I learned as a child that the Bible was too complex and profound for a layperson to understand. The average churchgoer in my congregation didn’t carry a Bible, because she didn’t own one. Only church leaders were allowed to read from the over-sized white Bible that occupied the hallowed place at the front of our church.
When I was six, two ladies from the Primitive Methodist church down the street knocked on my door. Thanking my mother for allowing me to attend Vacation Bible School, they presented me with a black, gold-edged Bible with my name written inside. It was a solemn moment.
For twelve years, my Bible was the only Bible in our house. Once, when I was 13, I made a New Year’s resolution to read it from cover to cover, one chapter a day. I felt quite scandalous, reading a book I’d been warned was too complex, but by January 4, I had lost interest. I returned my Bible to its place on the shelf where it sat until I was 16.
Fancying myself a poet and spending hours sitting on the shores of Narragansett Bay composing long poems about unrequited love, I discovered the poetic books of the Bible. I admired the beauty of its simile and metaphor, puzzled over its subliminal messages, but again quickly lost interest.
When I was 18 years old, I fell in love, and that changed everything. When I surrendered my life to Christ, I pulled my Bible down from the shelf again. Only this time I wasn’t reading to keep a New Year’s resolution or plumb the depths of ancient literature. I was reading to learn about Jesus, the Lover of my soul.
Hungry to discover everything I could about my new found faith, I bought a Billy Graham discipleship book from a thrift store and began looking up verses.
Friends gave me my first leather Bible. Unlike the black, cardboard-covered treasure from my childhood, this beauty had a burgundy leather cover with my name embossed in the corner. I carried it to church three times a week and read the stories behind the legends I’d thus far only heard about. Moses, Samson, and Jonah came alive, and I couldn’t get enough.
One night in Bible study, I noticed a man underlining verses and making notes in the margin of his Bible. Another woman pulled out a yellow highlighter and began to mark her copy of the Scriptures. I was horrified.
Flashbacks to my early childhood, combined with my teachers’ warnings about not writing in schoolbooks convinced me I was witnessing not only disrespect, but desecration.
As soon as Bible study ended, I cornered a friend. “Why are they writing in their Bibles?” I asked. “Isn’t that WRONG?”
She explained that people write in their Bibles for many reasons—to mark special verses, to record notes from a memorable sermon, or to isolate promises they want to remember. Reassured, I began to think about writing in my Bible.
It seemed appropriate, I thought, to underline the verses that directed me into a relationship with God, six verses from the book of Romans, traditionally called The Roman Road*. It was frightening and exhilarating, all at the same time.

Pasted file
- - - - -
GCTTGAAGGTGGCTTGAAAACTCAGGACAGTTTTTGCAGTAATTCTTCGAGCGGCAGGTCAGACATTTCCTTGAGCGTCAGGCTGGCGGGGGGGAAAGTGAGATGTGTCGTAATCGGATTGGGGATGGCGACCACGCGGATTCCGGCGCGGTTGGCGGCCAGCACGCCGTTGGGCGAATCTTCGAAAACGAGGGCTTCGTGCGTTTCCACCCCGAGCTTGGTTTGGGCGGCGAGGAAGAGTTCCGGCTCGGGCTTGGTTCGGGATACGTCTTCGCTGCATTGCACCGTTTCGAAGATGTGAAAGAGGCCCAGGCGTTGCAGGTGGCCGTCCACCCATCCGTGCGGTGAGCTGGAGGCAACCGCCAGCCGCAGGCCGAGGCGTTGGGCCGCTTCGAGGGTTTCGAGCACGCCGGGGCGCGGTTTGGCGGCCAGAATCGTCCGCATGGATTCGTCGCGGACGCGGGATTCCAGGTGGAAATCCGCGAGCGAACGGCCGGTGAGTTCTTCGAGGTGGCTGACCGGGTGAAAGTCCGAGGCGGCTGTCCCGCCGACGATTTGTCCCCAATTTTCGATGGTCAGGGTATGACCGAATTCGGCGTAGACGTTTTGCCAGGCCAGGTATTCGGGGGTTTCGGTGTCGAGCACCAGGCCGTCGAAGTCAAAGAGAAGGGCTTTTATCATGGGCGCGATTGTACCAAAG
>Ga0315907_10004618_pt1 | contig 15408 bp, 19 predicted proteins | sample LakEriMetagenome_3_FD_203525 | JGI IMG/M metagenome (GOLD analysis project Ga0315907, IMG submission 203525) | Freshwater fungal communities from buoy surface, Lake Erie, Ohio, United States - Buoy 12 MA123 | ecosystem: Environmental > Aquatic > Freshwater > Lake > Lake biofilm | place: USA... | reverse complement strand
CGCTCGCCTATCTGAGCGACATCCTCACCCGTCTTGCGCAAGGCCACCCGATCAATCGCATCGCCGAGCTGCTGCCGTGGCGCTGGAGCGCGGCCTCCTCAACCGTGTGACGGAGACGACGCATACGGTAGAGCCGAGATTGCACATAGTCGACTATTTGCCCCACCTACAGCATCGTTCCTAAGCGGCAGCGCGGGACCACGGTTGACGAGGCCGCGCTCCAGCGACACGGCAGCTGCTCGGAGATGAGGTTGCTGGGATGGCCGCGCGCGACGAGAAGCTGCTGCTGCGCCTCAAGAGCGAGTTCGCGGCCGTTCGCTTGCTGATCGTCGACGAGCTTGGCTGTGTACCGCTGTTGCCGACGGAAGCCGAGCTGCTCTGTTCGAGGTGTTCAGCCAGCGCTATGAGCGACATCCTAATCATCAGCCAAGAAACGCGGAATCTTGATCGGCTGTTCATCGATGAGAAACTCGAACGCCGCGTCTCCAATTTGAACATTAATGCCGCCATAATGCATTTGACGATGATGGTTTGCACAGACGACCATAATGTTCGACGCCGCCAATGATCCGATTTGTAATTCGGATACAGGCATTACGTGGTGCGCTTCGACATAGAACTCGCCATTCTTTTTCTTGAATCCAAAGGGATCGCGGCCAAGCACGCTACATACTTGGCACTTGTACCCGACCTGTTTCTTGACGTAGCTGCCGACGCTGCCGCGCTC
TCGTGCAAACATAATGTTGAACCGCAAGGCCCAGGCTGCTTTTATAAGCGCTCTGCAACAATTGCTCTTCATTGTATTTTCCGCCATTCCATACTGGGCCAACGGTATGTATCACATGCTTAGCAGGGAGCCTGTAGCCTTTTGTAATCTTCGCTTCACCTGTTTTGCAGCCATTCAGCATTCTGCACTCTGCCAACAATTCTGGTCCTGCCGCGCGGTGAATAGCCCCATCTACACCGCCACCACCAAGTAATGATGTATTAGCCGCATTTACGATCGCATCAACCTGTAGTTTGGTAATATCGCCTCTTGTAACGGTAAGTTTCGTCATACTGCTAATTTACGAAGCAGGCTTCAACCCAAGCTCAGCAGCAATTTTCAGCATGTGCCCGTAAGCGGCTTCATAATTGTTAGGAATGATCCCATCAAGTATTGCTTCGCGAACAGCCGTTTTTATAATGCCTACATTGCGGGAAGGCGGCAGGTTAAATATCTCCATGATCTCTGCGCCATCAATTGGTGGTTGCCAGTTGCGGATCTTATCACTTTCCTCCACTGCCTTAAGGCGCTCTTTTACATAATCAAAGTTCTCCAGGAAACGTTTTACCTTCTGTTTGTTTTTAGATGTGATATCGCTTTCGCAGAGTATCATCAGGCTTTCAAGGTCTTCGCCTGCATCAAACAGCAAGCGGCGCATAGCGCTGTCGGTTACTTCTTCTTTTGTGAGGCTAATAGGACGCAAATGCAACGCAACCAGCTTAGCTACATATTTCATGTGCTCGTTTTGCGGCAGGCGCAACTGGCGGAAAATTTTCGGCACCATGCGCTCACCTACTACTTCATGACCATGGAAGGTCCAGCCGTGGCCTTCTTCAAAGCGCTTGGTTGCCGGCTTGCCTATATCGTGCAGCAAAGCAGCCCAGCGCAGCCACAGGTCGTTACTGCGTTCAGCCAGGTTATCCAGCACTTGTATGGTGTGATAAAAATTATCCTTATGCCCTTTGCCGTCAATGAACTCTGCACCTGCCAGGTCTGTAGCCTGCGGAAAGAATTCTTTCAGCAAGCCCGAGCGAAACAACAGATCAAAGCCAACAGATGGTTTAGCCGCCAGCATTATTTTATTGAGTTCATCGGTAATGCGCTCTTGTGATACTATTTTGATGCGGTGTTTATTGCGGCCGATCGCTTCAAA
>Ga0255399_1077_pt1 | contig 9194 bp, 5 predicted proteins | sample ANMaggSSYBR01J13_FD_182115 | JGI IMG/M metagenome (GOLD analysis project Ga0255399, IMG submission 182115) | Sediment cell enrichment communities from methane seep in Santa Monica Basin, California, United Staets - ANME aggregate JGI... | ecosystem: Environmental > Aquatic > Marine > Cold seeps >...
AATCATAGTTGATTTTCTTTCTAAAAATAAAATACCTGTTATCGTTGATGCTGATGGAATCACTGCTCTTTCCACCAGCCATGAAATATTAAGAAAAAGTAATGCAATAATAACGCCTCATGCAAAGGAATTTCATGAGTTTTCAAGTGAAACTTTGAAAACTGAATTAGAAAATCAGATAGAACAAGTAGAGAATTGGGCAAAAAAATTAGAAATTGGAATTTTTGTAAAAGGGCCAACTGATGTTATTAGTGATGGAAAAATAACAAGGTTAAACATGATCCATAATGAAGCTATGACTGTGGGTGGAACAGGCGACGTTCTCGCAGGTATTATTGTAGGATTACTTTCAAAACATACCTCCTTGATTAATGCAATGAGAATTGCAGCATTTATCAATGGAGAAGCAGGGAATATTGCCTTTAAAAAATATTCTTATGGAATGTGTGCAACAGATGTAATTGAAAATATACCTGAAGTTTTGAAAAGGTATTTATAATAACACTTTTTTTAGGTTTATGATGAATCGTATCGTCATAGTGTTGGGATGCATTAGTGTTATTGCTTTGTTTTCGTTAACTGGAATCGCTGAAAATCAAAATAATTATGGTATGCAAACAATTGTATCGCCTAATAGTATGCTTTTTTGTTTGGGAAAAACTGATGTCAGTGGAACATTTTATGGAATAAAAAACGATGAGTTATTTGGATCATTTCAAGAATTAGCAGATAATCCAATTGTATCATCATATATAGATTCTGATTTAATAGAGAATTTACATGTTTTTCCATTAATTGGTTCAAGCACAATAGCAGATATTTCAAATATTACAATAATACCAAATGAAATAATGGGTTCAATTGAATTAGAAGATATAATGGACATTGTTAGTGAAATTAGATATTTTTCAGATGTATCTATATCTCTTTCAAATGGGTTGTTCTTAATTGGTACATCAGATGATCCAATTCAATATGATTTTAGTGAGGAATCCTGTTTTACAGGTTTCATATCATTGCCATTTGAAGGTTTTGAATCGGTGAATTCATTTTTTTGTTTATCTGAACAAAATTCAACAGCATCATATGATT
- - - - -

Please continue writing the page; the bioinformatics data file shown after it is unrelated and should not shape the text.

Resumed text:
After those first verses, I underlined precious promises I wanted to remember. I scribbled sermon notes in the margins. I dated special passages. Instead of a museum piece, I now had a living record of my spiritual journey.
In the 34 years since then, I’ve owned several Bibles. I’ve worn the covers off paperback versions and rubbed the leather smooth on others. My current copy, a leather-bound John MacArthur One Year Study Bible is a treasure.
Just yesterday I came across verses in Jeremiah and a note in the margin claiming a promise God gave me for one of my children. Dated 2010, the promise has since been gloriously fulfilled. In the book of Mark, I recorded a prayer asking for mercy on behalf of a loved one. In Ezekiel, I underlined God’s insight into a difficult family situation. Notes on almost every page record God’s faithfulness to me and stand as an indisputable testimony of the dynamic nature of God’s living Word.
Do mark your Bible? Why or why not? What note is most special to you? I’d love to hear your thoughts. Leave a comment below and join the conversation.
*The Romans Road contains the following verses that explain salvation: Romans 3:23 Romans 3:10-18 Romans 6:23 Romans 5:8 Romans 10:9 Romans 10:13 Romans 5:1 Romans 8:1 Romans 8:38-39
If you're reading by email, Click here to listen to an absolutely beautiful rendition of Carol of the Bells (for 12 cellos) by the Piano Guys.
|I love the newly-designed, glossy cover!|
I suspect there are quite a few busy women on your Christmas list. Friends, co-workers, fellow church members, and your children's teachers, coaches, and babysitters, just to name a few. If you'd like to give them a gift that will draw them closer to the Lord, encourage them to spend time in God's Word, and think biblically, Hungry for God ... Starving for Time, Five-Minute Devotions for Busy Women is the gift you're looking for.
And what about those special women in your life that may not have a relationship with the Lord? In the last devotion in the book, I share what it means to have a relationship with Jesus Christ. Giving someone you care about a copy of HFG is not just passing along spiritual encouragement, it's a gentle, winsome way to share the gospel.
Hungry for God . . . Starving for Time is available through Amazon.com,BarnesandNoble.com, and Lighthouse Publishing of the Carolinas.
If you live in the Columbia, South Carolina area, I'd love to autograph and personalize copies for your special friends. Email me at LoriAHatcher@gmail.com.